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July 19, 2017
Bond Hearings for Minors
January 17, 2018
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U.S. Immigrant Detention

According to the Global Detention Project, the United States now has the largest immigrant detention system in the world.

Unfortunately, this fact is not surprising considering the United States incarcerates more people than any other country in the world.


What is quite surprising, however, and rather tragic, is how quickly the U.S. has become the world’s leader in immigrant detention… a trend that does not look to ebb any time soon.

Mandatory detention of undocumented immigrants did not exist until the Clinton administration.

But, according to Human Rights Watch, when President Clinton signed the Antiterrorism and Effective Death Penalty Act (AEDPA), in April 1996, and the Illegal Immigration Reform and Immigrant Responsibility Act (IIRIRA), in September 1996, he ultimately “eliminated key defenses against deportation and subjected many more immigrants, including legal permanent residents, to detention and deportation.”


From Detention Center to Deportation

It was a defining moment in the history of U.S. immigration law, and its ramifications were immediate – From 1996 to 1998 the number of people in detention increased from 8,500 to 16,000. Today, that figure is about 34,000.

According to the Migration Policy Institute, the last three administrations have deported approximately 27.9 million people, with the Obama administration outpacing both the Clinton and G.W. Bush administrations in terms of strict “Removals” or full-blown deportations (versus voluntary “Returns” across the border), 3,094,208 to 2,882,159.

Now, the Trump administration has made good on its pledge to expand detention and deportation of undocumented immigrants to record-breaking levels.

President Trump’s promise has already resulted in enormous growth and profits for the private prison companies, which currently operate more than 60% of all immigration detention centers in the country.

The two largest private prison companies in the U.S., are CoreCivic (formerly known as Corrections Corporation of America) and GEO Group, and needless to say, they welcome this administration’s recent crackdown on undocumented immigrants.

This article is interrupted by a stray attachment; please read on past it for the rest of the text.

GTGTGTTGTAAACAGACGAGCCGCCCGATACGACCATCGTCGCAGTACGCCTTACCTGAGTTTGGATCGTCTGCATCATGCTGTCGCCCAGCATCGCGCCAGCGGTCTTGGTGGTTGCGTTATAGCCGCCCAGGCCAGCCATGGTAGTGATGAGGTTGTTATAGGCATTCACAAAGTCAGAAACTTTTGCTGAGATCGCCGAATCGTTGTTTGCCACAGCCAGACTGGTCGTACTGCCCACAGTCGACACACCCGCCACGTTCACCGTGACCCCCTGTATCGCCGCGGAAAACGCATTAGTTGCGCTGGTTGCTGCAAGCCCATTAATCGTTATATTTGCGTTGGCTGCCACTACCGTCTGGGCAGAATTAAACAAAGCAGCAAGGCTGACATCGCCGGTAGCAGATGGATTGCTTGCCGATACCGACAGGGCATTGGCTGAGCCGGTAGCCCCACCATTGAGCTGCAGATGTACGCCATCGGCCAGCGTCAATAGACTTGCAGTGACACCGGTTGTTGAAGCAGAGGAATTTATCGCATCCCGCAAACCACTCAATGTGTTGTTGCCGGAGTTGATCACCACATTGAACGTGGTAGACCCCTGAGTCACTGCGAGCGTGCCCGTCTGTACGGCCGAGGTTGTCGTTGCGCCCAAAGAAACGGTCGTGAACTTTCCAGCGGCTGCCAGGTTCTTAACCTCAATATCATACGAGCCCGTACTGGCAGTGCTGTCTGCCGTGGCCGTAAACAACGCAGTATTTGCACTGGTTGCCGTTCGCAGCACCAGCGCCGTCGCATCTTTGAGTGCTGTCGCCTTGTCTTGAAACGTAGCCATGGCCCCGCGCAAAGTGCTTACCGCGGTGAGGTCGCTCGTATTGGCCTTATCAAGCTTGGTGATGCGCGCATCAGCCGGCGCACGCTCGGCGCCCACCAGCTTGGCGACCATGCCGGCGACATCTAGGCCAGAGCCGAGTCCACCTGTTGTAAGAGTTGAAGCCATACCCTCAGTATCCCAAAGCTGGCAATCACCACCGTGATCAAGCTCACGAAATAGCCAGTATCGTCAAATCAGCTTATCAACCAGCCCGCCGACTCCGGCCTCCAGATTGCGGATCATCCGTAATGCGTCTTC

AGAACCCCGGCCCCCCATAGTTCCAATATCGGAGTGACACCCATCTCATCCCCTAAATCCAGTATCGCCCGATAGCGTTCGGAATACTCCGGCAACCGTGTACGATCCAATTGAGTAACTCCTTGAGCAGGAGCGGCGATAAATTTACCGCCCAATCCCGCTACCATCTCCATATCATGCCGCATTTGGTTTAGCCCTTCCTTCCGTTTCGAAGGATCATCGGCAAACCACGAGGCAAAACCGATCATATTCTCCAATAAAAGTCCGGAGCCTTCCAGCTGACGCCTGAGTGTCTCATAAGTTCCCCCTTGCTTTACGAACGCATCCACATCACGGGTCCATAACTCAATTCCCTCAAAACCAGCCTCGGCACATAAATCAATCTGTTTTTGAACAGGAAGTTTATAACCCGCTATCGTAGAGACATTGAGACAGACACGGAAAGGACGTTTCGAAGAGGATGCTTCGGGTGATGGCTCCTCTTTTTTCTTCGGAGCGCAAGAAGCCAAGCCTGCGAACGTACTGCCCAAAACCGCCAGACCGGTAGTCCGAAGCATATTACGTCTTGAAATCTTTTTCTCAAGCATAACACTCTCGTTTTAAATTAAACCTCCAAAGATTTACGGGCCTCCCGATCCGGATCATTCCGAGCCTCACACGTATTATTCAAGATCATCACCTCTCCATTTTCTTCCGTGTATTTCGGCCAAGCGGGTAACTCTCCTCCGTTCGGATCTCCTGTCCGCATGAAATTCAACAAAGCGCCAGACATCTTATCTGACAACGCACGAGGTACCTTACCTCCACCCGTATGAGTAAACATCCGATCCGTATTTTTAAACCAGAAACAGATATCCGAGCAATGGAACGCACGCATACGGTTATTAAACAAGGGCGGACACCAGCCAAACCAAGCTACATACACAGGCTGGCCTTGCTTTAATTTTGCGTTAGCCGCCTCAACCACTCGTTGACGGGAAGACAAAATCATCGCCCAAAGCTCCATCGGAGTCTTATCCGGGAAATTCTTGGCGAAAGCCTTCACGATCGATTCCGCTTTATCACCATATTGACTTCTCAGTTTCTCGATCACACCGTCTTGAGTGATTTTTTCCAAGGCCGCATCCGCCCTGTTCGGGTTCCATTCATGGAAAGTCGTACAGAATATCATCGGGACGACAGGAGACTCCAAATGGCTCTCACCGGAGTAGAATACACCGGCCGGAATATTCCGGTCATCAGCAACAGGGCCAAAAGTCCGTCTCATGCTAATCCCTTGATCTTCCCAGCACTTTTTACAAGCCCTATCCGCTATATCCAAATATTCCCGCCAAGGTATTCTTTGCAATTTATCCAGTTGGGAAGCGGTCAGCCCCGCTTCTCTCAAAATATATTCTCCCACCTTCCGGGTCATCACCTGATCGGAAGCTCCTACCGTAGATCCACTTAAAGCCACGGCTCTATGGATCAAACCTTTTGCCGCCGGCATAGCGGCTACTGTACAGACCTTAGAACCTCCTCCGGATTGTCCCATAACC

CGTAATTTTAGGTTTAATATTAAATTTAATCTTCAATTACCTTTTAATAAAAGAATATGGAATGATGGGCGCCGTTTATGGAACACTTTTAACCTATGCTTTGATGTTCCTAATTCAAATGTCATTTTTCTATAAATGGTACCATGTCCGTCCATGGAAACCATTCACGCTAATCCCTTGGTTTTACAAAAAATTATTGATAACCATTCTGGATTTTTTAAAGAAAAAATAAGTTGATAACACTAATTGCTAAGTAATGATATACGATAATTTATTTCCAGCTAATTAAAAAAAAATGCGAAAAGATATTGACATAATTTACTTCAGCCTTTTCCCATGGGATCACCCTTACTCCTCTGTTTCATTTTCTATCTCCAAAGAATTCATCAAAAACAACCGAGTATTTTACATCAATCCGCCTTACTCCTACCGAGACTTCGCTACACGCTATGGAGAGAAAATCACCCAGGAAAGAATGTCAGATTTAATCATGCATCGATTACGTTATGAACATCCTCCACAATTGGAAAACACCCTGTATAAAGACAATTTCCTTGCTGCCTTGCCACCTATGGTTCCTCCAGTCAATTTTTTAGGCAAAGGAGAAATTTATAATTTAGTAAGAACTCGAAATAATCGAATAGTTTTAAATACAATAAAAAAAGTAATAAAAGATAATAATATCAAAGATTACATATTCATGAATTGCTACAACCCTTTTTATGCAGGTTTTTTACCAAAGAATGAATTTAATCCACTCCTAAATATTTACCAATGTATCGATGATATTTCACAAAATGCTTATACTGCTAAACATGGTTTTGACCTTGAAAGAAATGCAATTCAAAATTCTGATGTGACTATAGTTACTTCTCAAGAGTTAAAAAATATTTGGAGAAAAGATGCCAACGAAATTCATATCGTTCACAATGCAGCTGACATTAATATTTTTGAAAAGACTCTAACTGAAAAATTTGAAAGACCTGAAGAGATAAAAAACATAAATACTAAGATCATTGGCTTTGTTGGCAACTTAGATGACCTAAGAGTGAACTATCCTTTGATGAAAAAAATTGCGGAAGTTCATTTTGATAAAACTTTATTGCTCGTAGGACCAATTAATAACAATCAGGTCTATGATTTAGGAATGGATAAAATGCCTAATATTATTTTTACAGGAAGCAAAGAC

These two companies run eight of the country’s 10 largest detention centers, and control more than 70% of the private immigration detention industry.

GEO Group, in particular, contributed big money to the Trump inauguration, and has given many millions of dollars to lobbyists, senators, and special PACs, in return for exceptionally lucrative government contracts to build additional detention centers.

GEO Group has also pushed legislation at the state and federal levels to increase the legal capacity of people, which may be kept in their prisons.

With the increasing number of detainees comes a spate of reports of horrible treatment of detainees, including human rights and due process violations, and preventable deaths.

In 2007, the ACLU won a landmark settlement, after filing a lawsuit alleging “prison like conditions” for children and families, who were held in detention.

Not to be deterred, GEO Group, which last week held its annual meeting at Trump’s golf resort in Miami, recently lobbied Republicans to submit a law that could lead to immigrant children being taken into custody and detained, indefinitely.

Texas Representatives John Raney, John Cyrier, and Mark Keough have authored this proposed legislation.

Adding to the mind-boggling and horrific behavior is the National Archives and Records Administration (NARA), which, according to the ACLU, may soon grant permission to U.S. Immigration and Customs Enforcement (ICE) to begin routinely destroying records of claims by detainees, of sexual assault, as well as “substandard medical care, excessive solitary confinement, threats, and physical assault by custody staff, and even deaths while in custody.”

Our government is literally and willfully turning a blind eye to the potentiality of the most heinous of human rights violations and criminal actions.

In cases of both sexual assault and death, NARA argued that these records “do not document significant actions of Federal officials.”

NARA added that in cases of sexual assault, the “information is highly sensitive and does not warrant retention.”